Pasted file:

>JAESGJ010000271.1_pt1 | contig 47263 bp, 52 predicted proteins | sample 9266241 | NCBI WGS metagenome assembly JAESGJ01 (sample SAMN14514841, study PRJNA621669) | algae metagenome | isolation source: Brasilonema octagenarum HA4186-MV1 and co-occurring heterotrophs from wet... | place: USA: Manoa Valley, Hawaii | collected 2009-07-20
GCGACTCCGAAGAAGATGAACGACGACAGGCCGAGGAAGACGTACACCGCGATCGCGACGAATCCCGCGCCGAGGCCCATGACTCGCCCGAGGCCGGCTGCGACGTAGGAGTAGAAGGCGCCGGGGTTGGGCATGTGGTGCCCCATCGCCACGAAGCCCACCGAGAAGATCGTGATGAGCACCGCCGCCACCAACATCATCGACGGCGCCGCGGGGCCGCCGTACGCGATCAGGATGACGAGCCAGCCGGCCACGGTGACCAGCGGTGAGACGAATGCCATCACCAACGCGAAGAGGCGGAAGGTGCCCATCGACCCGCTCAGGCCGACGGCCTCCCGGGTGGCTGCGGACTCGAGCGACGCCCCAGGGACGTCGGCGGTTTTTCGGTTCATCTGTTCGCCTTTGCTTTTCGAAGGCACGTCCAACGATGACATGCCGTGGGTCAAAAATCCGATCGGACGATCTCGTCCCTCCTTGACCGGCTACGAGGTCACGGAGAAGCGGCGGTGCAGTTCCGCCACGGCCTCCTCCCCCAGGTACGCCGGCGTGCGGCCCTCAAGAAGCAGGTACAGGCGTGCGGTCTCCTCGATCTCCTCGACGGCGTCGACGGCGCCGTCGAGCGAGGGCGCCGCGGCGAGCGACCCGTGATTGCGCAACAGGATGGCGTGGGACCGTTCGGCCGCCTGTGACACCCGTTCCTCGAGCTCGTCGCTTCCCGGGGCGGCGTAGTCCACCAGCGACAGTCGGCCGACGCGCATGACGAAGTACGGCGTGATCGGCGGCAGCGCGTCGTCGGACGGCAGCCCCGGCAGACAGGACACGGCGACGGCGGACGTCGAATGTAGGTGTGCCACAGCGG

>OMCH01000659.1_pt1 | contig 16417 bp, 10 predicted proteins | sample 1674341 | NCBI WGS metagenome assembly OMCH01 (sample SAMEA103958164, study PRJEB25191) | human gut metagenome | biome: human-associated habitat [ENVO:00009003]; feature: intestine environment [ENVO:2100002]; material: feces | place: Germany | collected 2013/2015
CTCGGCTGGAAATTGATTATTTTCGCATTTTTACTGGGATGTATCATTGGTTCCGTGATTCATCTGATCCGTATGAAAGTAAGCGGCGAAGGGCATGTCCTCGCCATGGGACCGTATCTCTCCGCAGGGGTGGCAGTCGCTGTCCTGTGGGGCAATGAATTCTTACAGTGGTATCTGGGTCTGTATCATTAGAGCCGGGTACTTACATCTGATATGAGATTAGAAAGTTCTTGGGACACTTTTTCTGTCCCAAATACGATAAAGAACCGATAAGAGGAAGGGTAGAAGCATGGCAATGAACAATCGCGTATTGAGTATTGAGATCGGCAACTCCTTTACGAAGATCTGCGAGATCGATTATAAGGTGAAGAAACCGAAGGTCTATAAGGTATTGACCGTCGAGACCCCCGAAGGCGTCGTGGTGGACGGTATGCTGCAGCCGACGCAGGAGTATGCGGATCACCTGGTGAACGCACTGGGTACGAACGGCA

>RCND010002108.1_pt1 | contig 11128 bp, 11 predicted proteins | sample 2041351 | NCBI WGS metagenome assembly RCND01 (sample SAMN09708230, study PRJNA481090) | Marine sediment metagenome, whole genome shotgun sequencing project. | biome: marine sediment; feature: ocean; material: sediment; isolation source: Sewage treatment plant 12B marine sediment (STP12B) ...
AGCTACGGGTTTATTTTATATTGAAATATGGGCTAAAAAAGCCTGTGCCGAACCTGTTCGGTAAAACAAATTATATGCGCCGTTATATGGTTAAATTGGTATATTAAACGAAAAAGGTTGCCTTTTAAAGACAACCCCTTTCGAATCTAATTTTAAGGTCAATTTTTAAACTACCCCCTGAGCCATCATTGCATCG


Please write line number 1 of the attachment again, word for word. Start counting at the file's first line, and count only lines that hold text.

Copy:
>JAESGJ010000271.1_pt1 | contig 47263 bp, 52 predicted proteins | sample 9266241 | NCBI WGS metagenome assembly JAESGJ01 (sample SAMN14514841, study PRJNA621669) | algae metagenome | isolation source: Brasilonema octagenarum HA4186-MV1 and co-occurring heterotrophs from wet... | place: USA: Manoa Valley, Hawaii | collected 2009-07-20